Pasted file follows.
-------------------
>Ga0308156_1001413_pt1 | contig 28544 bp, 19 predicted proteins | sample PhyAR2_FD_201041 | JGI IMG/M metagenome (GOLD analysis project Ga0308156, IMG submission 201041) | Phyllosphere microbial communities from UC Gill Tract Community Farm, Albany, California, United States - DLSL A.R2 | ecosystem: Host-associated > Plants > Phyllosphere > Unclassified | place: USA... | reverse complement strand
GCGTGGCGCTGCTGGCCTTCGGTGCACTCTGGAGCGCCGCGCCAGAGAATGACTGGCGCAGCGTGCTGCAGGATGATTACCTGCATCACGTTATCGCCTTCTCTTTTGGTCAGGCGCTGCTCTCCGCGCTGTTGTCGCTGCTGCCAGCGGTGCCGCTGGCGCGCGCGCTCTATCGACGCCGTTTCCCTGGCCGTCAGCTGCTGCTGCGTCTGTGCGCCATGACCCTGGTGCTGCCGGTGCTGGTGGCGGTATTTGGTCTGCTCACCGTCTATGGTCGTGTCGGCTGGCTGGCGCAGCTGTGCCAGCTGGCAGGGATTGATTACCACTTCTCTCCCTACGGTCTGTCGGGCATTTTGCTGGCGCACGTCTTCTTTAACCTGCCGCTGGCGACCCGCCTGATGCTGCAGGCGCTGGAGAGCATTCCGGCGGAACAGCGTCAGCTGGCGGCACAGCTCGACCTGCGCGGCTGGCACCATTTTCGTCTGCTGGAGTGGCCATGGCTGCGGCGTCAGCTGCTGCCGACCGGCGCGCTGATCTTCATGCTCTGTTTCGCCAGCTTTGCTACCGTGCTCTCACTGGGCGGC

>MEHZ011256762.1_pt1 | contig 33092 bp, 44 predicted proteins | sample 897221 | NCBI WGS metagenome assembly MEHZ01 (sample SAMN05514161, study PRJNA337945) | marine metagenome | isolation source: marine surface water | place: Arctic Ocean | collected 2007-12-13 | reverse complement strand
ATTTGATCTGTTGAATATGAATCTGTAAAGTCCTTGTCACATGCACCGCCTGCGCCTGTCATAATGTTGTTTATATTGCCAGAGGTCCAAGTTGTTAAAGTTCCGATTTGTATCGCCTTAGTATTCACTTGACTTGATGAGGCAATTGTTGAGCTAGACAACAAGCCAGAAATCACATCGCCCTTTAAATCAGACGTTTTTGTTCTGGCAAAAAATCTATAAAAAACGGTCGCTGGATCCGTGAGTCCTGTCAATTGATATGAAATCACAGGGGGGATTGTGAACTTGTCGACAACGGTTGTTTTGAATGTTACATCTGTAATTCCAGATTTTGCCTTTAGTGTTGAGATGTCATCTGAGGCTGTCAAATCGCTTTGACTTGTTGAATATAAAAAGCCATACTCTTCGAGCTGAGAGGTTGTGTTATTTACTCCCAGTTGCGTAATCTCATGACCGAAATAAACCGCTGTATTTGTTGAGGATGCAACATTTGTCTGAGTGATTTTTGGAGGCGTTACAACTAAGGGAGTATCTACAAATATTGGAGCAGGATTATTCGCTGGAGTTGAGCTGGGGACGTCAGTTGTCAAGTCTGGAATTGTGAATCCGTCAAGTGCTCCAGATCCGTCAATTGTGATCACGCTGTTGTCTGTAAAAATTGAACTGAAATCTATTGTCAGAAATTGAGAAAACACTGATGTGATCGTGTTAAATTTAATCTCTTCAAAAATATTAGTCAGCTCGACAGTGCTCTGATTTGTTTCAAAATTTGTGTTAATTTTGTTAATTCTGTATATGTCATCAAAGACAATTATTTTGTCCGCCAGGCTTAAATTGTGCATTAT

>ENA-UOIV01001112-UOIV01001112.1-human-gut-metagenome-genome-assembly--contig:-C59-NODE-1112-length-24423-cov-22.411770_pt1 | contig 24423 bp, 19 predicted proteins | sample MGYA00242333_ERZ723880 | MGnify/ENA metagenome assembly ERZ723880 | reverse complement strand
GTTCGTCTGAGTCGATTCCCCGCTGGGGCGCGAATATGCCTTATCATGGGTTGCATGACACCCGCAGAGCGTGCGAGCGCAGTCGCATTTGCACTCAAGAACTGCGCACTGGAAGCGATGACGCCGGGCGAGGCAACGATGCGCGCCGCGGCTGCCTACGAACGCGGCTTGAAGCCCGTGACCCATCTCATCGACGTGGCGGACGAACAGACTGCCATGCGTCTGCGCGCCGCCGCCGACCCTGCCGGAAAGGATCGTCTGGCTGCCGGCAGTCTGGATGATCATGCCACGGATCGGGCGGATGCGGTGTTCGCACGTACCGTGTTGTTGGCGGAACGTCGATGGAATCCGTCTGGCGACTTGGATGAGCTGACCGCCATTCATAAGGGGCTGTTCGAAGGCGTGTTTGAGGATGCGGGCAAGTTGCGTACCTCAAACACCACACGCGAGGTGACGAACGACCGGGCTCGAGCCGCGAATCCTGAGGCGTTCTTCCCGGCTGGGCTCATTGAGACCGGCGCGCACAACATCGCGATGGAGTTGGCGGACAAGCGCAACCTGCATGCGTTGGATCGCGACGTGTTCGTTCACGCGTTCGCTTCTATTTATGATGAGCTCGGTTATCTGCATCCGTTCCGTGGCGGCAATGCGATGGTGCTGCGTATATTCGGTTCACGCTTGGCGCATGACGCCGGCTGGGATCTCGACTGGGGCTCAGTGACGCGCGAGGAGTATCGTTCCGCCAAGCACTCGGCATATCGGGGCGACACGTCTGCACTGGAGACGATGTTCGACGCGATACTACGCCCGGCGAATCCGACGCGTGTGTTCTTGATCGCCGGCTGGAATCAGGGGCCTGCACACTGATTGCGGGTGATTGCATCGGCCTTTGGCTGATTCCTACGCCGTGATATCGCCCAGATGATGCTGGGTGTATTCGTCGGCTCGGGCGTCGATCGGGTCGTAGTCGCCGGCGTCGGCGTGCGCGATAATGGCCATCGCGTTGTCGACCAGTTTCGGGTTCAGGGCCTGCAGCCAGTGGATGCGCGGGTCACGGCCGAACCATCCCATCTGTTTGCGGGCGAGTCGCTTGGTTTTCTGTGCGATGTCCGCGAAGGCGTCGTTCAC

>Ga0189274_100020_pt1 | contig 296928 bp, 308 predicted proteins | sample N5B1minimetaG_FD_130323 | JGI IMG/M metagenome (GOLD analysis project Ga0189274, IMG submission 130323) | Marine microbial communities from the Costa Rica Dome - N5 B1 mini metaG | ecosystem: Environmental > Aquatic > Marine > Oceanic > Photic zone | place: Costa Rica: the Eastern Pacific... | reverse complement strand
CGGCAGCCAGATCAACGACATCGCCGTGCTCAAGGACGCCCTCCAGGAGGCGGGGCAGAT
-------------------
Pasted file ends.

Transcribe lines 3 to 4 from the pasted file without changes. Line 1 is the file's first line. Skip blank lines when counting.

>MEHZ011256762.1_pt1 | contig 33092 bp, 44 predicted proteins | sample 897221 | NCBI WGS metagenome assembly MEHZ01 (sample SAMN05514161, study PRJNA337945) | marine metagenome | isolation source: marine surface water | place: Arctic Ocean | collected 2007-12-13 | reverse complement strand
ATTTGATCTGTTGAATATGAATCTGTAAAGTCCTTGTCACATGCACCGCCTGCGCCTGTCATAATGTTGTTTATATTGCCAGAGGTCCAAGTTGTTAAAGTTCCGATTTGTATCGCCTTAGTATTCACTTGACTTGATGAGGCAATTGTTGAGCTAGACAACAAGCCAGAAATCACATCGCCCTTTAAATCAGACGTTTTTGTTCTGGCAAAAAATCTATAAAAAACGGTCGCTGGATCCGTGAGTCCTGTCAATTGATATGAAATCACAGGGGGGATTGTGAACTTGTCGACAACGGTTGTTTTGAATGTTACATCTGTAATTCCAGATTTTGCCTTTAGTGTTGAGATGTCATCTGAGGCTGTCAAATCGCTTTGACTTGTTGAATATAAAAAGCCATACTCTTCGAGCTGAGAGGTTGTGTTATTTACTCCCAGTTGCGTAATCTCATGACCGAAATAAACCGCTGTATTTGTTGAGGATGCAACATTTGTCTGAGTGATTTTTGGAGGCGTTACAACTAAGGGAGTATCTACAAATATTGGAGCAGGATTATTCGCTGGAGTTGAGCTGGGGACGTCAGTTGTCAAGTCTGGAATTGTGAATCCGTCAAGTGCTCCAGATCCGTCAATTGTGATCACGCTGTTGTCTGTAAAAATTGAACTGAAATCTATTGTCAGAAATTGAGAAAACACTGATGTGATCGTGTTAAATTTAATCTCTTCAAAAATATTAGTCAGCTCGACAGTGCTCTGATTTGTTTCAAAATTTGTGTTAATTTTGTTAATTCTGTATATGTCATCAAAGACAATTATTTTGTCCGCCAGGCTTAAATTGTGCATTAT